Traditional advice says to plant tulips bulbs at a depth three times the height of the bulb -- generally about 6 to 8 inches deep. But new research from Cornell University's Flower Bulb Research Program (FBRP) has demonstrated that you can save yourself some work and still enjoy beautiful flowers without digging.
A three-year study by FBRP research director Bill Miller showed that the technique called ″top planting,″ also known as ″drop and cover,″ involved less labor and still resulted in good flowering and rebloom in succeeding years.
The cultivars 'Ad Rem' and 'Negrita' were chosen for the study because they tend to perennialze and bloom well for several seasons after planting. First the planting area was tilled to a depth of 3 to 4 inches with a rotary tiller and bulb fertilizer mixed in. Tulip bulbs were then simply placed on top of the tilled area and covered with 2-4 inches of aged mulch or well rotted compost. Miller notes that it is important to set the bulbs on the prepared soil, not press them into it, to avoid injuring the bulb base. He also cautions against over-mulching, noting that bulbs covered with 6 inches of mulch did not bloom as well by the third year as those covered more shallowly.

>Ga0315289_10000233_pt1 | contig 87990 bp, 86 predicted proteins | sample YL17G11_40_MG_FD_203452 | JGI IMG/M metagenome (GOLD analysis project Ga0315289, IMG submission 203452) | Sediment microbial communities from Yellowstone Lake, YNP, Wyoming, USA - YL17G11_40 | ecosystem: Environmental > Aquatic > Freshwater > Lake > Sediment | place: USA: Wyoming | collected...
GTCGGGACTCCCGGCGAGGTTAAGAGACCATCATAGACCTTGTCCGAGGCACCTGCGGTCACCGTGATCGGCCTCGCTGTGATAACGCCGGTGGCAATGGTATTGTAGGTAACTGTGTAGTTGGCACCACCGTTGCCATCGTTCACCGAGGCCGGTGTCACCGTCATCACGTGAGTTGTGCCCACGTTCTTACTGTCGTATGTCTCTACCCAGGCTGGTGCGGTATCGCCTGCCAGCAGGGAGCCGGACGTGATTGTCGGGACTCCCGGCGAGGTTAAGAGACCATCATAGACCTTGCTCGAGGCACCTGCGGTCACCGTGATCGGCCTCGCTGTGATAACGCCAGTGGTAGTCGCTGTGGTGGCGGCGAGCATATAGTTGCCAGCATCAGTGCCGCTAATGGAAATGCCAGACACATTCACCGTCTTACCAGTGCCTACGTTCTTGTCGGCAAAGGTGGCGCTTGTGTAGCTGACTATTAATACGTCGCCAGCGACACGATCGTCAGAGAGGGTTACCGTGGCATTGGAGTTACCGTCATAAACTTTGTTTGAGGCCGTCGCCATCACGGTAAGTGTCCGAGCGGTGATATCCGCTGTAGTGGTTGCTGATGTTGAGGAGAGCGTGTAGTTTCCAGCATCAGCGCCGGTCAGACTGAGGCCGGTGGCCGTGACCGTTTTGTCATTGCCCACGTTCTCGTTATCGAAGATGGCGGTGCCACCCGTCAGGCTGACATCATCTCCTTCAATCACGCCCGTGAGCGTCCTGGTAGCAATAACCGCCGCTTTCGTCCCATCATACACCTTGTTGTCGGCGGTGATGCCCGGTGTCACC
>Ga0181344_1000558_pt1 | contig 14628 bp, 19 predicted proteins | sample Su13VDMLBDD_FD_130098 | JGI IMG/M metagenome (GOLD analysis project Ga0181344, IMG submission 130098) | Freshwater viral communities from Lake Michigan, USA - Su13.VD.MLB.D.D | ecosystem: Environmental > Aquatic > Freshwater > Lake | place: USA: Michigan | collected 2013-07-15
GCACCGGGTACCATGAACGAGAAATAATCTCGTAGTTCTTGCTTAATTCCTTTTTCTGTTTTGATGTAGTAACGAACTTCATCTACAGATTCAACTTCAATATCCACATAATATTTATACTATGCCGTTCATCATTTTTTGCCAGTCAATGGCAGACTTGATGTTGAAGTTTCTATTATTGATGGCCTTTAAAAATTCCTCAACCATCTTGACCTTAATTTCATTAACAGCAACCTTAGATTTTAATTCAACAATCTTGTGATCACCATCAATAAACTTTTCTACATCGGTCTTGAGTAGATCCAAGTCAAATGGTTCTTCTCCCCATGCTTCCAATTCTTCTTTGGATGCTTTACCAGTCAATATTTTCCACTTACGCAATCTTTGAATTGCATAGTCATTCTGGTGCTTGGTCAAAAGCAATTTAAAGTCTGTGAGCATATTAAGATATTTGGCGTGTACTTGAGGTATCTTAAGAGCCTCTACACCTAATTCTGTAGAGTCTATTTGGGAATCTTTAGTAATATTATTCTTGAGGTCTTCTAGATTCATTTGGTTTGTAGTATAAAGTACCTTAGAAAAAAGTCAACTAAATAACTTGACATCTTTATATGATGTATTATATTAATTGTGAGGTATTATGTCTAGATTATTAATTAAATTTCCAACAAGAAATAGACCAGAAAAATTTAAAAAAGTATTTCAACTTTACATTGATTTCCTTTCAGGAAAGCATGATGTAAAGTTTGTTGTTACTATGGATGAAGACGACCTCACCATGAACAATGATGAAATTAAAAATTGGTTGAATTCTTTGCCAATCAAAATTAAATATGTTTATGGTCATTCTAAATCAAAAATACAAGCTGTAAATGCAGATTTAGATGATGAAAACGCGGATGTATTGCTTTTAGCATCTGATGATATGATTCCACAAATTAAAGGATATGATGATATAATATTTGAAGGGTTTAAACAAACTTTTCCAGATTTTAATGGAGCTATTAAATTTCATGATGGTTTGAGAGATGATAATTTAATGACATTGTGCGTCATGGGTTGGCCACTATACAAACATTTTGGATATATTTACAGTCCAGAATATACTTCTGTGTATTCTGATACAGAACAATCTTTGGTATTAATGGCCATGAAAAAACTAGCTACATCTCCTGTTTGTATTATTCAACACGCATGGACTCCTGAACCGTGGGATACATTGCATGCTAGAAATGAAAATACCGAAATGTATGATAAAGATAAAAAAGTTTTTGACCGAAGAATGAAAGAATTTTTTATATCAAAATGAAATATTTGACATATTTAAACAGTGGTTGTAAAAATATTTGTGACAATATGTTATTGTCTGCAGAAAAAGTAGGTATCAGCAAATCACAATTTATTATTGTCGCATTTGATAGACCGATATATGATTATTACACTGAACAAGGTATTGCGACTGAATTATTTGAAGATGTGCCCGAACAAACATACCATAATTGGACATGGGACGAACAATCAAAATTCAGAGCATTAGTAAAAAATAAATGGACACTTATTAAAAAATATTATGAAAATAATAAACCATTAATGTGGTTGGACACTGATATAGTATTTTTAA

″Our work has shown that gardeners can enjoy masses of tulips without the work of digging a hole for each bulb,″ says Miller. ″We have had excellent return of tulips for at least three years with this method. And no digging!″
To read more about this research, go to Flower Bulb Research Program.